Data dependency is one of AI’s intrinsic features. Personal data is paramount to feed the datasets used to train machine learning systems and build algorithmic models. Once the models are set, they can be applied to personal data, used to analyze, make inferences and predictions concerning particular individuals. This also applies to live facial recognition systems, implying risks for several individual rights, particularly privacy.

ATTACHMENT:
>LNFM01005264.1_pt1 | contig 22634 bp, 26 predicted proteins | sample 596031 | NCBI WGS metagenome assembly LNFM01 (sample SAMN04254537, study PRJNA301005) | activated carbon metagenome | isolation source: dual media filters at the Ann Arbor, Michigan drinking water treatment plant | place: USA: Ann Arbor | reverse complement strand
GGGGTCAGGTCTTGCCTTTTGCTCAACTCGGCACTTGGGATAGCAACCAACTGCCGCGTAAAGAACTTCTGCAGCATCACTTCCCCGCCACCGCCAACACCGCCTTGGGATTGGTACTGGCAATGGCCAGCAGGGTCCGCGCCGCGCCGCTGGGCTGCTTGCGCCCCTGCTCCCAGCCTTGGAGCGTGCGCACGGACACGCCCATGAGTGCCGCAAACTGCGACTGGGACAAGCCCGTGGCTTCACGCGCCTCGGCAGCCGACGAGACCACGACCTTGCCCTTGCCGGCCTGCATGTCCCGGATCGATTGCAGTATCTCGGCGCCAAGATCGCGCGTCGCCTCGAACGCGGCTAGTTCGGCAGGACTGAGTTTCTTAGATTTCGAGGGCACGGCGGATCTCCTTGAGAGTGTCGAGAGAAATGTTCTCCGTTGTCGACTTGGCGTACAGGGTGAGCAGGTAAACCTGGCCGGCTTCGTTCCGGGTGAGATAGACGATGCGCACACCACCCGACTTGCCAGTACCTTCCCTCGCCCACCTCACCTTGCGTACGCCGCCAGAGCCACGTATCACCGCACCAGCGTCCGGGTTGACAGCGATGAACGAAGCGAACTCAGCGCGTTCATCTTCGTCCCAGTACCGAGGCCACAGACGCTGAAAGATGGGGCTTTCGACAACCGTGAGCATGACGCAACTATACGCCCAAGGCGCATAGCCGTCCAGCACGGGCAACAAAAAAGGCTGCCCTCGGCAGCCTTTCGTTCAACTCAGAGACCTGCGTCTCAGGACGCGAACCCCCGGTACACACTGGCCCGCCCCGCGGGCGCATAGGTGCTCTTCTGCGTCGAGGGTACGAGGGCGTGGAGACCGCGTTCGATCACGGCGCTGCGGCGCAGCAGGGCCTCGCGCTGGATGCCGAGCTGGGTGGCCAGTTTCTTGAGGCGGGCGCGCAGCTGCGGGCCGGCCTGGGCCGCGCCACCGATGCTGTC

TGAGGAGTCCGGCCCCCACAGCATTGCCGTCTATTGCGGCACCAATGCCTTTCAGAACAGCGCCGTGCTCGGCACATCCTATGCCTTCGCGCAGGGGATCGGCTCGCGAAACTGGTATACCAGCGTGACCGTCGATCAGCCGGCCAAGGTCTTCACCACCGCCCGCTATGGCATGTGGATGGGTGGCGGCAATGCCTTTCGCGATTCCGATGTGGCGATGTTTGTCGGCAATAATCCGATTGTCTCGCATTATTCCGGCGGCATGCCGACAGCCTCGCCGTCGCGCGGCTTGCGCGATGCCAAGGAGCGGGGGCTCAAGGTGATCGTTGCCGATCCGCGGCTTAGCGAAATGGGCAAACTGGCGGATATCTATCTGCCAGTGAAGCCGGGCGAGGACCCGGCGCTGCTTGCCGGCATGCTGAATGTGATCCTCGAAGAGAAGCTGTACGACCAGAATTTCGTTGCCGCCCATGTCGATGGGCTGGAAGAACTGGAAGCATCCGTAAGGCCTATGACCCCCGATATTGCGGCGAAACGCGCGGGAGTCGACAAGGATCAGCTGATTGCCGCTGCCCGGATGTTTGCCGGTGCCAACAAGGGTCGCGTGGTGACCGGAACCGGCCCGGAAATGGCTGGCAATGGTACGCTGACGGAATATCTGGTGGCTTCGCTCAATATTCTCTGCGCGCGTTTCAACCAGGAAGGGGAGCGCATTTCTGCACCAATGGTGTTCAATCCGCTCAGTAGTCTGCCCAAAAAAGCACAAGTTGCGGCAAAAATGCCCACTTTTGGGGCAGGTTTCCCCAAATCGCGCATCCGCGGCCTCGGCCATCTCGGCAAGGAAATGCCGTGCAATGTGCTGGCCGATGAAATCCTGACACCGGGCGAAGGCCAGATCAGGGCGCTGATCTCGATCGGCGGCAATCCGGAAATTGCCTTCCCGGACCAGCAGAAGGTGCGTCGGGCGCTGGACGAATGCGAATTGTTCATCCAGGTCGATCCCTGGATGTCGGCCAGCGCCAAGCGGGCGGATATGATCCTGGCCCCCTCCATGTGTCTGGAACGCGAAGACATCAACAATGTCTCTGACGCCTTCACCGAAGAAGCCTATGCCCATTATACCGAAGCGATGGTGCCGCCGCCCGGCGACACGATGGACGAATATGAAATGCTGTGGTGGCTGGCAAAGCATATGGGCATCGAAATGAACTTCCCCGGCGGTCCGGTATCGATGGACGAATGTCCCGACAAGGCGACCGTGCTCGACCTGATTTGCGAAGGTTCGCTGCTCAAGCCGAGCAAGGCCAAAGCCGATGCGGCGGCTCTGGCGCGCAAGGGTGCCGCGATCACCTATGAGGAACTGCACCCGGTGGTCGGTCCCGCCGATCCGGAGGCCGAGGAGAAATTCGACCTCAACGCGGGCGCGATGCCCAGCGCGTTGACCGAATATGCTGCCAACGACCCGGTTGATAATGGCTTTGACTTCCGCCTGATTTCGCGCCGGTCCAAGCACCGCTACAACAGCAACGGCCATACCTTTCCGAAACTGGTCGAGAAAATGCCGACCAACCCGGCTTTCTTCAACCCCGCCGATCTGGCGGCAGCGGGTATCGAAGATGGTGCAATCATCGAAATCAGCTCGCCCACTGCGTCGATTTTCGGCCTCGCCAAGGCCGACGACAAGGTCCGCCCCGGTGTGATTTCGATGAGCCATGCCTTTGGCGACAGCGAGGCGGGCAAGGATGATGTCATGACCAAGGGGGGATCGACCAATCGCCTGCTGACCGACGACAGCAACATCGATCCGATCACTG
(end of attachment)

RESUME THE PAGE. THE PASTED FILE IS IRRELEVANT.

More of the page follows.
In our Research Brief “Ethics of surveillance: harnessing the use of live facial recognition technologies in public spaces for law enforcement” we discuss the implementation of these systems in the particular context of public space surveillance by public authorities for law enforcement purposes. Privacy, consent and proportionality have become three intertwined aspects for describing the ethics of surveillance and considering the responsible implementation of such AI-enabled technologies.